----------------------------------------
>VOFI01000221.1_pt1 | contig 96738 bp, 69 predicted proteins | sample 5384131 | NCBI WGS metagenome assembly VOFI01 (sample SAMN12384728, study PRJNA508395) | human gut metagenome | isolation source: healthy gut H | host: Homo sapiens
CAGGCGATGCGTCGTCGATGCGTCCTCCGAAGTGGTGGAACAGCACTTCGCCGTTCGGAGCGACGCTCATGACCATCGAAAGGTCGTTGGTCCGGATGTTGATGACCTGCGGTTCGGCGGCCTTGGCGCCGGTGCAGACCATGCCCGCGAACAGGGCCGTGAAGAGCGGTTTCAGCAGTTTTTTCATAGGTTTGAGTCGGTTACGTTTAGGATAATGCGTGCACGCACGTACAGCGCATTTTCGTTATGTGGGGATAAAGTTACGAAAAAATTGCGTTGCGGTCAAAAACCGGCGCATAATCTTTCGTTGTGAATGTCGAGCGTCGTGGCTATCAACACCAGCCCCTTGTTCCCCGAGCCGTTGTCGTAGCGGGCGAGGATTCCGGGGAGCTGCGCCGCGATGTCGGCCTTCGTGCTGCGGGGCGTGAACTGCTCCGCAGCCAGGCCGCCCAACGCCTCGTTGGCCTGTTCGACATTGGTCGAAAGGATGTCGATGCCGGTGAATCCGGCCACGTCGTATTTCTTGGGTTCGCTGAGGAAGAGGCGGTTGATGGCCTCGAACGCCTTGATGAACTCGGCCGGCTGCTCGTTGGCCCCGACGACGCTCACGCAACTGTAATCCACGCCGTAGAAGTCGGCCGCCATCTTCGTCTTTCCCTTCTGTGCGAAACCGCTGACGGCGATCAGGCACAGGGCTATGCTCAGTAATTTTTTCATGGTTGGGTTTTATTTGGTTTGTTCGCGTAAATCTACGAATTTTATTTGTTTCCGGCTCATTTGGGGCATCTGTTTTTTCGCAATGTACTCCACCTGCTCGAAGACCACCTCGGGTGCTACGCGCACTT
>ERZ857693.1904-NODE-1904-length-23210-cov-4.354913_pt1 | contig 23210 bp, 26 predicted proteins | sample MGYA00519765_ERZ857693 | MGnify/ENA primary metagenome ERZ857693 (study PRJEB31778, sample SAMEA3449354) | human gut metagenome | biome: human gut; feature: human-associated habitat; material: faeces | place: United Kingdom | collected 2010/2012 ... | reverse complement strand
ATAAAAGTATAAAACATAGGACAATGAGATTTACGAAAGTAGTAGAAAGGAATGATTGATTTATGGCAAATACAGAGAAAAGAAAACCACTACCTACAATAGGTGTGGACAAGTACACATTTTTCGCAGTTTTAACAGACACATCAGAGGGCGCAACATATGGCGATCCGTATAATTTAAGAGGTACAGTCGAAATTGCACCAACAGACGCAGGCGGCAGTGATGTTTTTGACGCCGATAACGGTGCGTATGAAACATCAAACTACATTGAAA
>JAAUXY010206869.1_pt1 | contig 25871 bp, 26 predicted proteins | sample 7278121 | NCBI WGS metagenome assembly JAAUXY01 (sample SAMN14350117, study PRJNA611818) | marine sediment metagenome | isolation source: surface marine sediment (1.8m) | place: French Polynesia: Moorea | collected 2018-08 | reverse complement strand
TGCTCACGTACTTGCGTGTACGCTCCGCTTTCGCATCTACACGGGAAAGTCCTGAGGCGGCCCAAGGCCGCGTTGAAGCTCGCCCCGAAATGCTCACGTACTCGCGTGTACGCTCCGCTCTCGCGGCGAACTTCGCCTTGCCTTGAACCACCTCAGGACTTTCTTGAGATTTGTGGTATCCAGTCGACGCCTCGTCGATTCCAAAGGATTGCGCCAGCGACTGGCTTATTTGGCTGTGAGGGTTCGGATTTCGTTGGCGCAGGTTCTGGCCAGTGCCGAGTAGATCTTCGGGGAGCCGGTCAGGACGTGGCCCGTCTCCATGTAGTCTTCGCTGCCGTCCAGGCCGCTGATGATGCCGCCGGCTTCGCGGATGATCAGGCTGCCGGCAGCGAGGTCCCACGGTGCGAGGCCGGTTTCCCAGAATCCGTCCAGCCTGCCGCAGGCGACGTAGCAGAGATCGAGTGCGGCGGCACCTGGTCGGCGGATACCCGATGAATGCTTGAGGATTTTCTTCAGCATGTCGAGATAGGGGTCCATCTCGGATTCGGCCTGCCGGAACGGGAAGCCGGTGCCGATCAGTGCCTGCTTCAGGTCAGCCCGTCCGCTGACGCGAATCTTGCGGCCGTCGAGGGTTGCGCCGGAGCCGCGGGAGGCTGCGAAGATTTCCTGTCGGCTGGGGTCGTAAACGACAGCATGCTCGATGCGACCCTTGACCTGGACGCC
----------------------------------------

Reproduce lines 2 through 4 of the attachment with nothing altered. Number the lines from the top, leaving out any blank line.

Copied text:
CAGGCGATGCGTCGTCGATGCGTCCTCCGAAGTGGTGGAACAGCACTTCGCCGTTCGGAGCGACGCTCATGACCATCGAAAGGTCGTTGGTCCGGATGTTGATGACCTGCGGTTCGGCGGCCTTGGCGCCGGTGCAGACCATGCCCGCGAACAGGGCCGTGAAGAGCGGTTTCAGCAGTTTTTTCATAGGTTTGAGTCGGTTACGTTTAGGATAATGCGTGCACGCACGTACAGCGCATTTTCGTTATGTGGGGATAAAGTTACGAAAAAATTGCGTTGCGGTCAAAAACCGGCGCATAATCTTTCGTTGTGAATGTCGAGCGTCGTGGCTATCAACACCAGCCCCTTGTTCCCCGAGCCGTTGTCGTAGCGGGCGAGGATTCCGGGGAGCTGCGCCGCGATGTCGGCCTTCGTGCTGCGGGGCGTGAACTGCTCCGCAGCCAGGCCGCCCAACGCCTCGTTGGCCTGTTCGACATTGGTCGAAAGGATGTCGATGCCGGTGAATCCGGCCACGTCGTATTTCTTGGGTTCGCTGAGGAAGAGGCGGTTGATGGCCTCGAACGCCTTGATGAACTCGGCCGGCTGCTCGTTGGCCCCGACGACGCTCACGCAACTGTAATCCACGCCGTAGAAGTCGGCCGCCATCTTCGTCTTTCCCTTCTGTGCGAAACCGCTGACGGCGATCAGGCACAGGGCTATGCTCAGTAATTTTTTCATGGTTGGGTTTTATTTGGTTTGTTCGCGTAAATCTACGAATTTTATTTGTTTCCGGCTCATTTGGGGCATCTGTTTTTTCGCAATGTACTCCACCTGCTCGAAGACCACCTCGGGTGCTACGCGCACTT
>ERZ857693.1904-NODE-1904-length-23210-cov-4.354913_pt1 | contig 23210 bp, 26 predicted proteins | sample MGYA00519765_ERZ857693 | MGnify/ENA primary metagenome ERZ857693 (study PRJEB31778, sample SAMEA3449354) | human gut metagenome | biome: human gut; feature: human-associated habitat; material: faeces | place: United Kingdom | collected 2010/2012 ... | reverse complement strand
ATAAAAGTATAAAACATAGGACAATGAGATTTACGAAAGTAGTAGAAAGGAATGATTGATTTATGGCAAATACAGAGAAAAGAAAACCACTACCTACAATAGGTGTGGACAAGTACACATTTTTCGCAGTTTTAACAGACACATCAGAGGGCGCAACATATGGCGATCCGTATAATTTAAGAGGTACAGTCGAAATTGCACCAACAGACGCAGGCGGCAGTGATGTTTTTGACGCCGATAACGGTGCGTATGAAACATCAAACTACATTGAAA